Justice Committee examines health and education support for women in prison
13 September 2021
The Justice Committee continues its inquiry into women in prison on Tuesday 14 September with a session focussing on health and education. They will take evidence from Chair of the National Women’s Prisons Health and Social Care Review, Jenny Talbot OBE, psychiatric and general health practitioners, and representatives of the Prisoner Education Trust and Novus.
Purpose of the session
The session will investigate the quality of health care provided to women in prisons, from understanding the underlying health conditions upon arrival, to availability of health services during incarceration, and continuity of care on release. The Committee will also ask why levels of self-harm are so high in women’s prisons and what work is being done to address it.
The Ministry of Justice has assessed that 40% of women in custody were identified as having a learning disability and the Royal College of Speech and Language Therapists found that 79% had speech language or educational needs. At least half of women entering prison have no formal qualifications. The session will examine what education opportunities there are for women in prison and how barriers to accessing education can be overcome.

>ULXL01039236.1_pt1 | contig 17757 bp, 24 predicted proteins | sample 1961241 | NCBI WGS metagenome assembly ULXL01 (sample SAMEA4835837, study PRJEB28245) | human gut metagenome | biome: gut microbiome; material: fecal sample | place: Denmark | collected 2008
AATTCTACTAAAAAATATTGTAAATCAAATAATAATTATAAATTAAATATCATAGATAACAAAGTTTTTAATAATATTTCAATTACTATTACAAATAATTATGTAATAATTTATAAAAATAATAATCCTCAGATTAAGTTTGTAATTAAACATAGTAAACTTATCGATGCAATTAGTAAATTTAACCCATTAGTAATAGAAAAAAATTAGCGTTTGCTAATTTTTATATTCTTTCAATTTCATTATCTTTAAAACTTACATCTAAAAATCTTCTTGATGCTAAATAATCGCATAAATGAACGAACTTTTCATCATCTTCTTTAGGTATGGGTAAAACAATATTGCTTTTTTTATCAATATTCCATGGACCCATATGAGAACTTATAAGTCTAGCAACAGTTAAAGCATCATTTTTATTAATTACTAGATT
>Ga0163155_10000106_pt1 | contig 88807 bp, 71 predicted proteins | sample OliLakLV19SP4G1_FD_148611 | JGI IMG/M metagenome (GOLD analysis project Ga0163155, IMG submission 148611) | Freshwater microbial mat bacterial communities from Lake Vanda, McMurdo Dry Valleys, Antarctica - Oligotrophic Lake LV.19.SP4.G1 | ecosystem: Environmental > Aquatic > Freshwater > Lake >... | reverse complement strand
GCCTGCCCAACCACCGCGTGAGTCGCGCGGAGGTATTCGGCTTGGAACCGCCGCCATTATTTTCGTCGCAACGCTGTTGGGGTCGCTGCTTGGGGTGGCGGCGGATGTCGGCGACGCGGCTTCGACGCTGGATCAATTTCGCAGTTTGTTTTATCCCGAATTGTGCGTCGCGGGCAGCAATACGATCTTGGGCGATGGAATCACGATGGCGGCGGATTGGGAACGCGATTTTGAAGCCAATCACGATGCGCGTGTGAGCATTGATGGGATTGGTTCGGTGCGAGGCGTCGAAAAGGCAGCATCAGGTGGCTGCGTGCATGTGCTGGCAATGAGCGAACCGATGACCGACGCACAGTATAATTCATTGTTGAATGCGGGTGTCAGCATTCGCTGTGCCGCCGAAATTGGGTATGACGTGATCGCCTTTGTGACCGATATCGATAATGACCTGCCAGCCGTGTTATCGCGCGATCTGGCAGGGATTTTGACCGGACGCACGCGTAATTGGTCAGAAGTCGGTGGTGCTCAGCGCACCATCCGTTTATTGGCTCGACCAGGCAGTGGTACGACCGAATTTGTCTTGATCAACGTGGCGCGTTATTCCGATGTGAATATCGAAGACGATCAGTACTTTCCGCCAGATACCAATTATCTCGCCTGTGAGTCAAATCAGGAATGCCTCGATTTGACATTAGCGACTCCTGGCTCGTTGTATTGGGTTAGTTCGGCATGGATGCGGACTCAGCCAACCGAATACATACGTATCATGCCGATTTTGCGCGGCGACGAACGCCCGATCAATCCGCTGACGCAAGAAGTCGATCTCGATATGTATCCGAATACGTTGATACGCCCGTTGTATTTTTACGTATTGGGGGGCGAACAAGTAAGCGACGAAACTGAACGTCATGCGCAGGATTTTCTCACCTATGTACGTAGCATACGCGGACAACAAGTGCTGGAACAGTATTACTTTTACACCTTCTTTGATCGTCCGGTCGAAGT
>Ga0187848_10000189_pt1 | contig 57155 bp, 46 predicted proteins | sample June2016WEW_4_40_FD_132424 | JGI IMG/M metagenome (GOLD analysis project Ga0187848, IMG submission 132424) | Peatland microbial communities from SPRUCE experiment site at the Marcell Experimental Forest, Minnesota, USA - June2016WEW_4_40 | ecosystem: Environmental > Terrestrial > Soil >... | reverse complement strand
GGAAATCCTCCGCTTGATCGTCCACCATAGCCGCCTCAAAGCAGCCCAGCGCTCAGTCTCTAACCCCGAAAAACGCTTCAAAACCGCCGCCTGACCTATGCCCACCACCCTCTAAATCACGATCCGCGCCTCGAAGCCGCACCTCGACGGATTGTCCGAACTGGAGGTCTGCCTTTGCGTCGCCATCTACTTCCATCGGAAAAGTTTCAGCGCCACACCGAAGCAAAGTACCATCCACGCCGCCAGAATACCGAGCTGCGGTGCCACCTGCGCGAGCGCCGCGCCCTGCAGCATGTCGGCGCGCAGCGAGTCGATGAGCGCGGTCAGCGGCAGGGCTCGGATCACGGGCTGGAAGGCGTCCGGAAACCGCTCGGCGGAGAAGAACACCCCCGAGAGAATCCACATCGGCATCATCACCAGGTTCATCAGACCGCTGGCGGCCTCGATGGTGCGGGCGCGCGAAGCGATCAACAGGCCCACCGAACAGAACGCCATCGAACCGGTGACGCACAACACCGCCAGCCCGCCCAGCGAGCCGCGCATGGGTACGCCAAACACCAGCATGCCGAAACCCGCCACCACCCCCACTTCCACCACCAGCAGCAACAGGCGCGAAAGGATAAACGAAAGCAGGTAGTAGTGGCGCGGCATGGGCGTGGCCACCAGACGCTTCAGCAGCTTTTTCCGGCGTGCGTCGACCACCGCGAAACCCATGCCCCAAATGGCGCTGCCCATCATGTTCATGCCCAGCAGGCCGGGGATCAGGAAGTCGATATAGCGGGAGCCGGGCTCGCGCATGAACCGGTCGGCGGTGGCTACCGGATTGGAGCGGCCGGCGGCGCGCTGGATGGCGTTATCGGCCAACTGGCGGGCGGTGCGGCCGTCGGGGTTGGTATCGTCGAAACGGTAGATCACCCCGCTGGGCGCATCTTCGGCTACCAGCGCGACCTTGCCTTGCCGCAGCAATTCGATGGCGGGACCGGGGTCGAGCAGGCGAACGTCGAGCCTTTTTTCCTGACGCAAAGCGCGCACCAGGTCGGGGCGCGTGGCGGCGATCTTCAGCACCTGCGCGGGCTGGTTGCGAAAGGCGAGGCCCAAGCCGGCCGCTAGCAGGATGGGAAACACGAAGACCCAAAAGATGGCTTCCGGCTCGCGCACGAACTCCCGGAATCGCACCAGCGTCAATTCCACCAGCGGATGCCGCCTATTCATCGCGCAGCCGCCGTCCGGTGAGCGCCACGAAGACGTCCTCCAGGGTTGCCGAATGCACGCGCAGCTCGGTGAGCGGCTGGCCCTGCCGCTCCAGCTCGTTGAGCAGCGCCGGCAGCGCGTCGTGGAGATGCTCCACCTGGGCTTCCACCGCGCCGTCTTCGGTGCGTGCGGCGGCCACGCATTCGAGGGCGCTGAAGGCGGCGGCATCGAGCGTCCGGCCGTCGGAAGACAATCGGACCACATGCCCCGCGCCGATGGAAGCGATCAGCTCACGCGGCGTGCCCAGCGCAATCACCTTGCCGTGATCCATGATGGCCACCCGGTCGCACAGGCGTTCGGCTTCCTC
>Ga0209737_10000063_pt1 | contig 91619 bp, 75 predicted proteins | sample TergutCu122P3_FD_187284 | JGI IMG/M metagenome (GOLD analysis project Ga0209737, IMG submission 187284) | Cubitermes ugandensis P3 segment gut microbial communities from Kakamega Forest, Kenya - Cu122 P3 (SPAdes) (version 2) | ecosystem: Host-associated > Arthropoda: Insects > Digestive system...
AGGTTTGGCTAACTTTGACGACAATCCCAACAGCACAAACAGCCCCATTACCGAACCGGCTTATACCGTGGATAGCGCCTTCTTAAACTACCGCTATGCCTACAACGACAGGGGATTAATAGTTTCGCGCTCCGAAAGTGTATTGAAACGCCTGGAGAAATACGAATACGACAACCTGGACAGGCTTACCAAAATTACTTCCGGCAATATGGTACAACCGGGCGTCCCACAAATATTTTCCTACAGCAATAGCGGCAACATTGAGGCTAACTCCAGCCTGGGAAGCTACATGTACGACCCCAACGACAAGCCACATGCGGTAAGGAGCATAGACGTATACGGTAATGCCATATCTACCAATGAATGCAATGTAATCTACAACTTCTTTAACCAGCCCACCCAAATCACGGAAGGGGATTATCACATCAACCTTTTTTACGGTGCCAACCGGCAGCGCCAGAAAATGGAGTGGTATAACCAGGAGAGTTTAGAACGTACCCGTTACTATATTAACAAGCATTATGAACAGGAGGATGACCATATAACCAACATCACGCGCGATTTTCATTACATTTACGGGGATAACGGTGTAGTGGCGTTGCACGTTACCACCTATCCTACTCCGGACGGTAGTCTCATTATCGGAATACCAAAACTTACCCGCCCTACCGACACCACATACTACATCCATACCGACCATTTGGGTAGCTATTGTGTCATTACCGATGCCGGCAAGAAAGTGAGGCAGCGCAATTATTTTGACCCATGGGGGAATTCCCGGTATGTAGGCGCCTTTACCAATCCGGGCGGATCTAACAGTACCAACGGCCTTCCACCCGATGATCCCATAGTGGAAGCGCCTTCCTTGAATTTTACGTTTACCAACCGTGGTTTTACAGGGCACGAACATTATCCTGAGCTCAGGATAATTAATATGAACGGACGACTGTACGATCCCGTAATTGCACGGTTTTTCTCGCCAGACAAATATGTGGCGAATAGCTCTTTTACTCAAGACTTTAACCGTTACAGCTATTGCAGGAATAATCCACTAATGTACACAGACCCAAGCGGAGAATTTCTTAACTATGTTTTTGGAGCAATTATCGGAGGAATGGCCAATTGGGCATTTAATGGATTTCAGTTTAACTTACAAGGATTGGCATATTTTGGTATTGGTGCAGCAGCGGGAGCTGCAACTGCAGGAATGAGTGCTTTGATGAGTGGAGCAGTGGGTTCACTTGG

Tuesday 14 September
- Dr Cath Durkin, Consultant Forensic Psychiatrist, Central and North West London NHS Foundation Trust
- Dr Amanda Brown, GP at HMP Bronzefield and Author of ‘The Prison Doctor: Women Inside’
- Jenny Talbot OBE, Independent Chair, National Women’s Prisons Health and Social Care Review (via ZOOM)
- Francesca Cooney, Head of Policy, Prisoner Education Trust (via ZOOM)
- Annick Platt, Director of Operations, Novus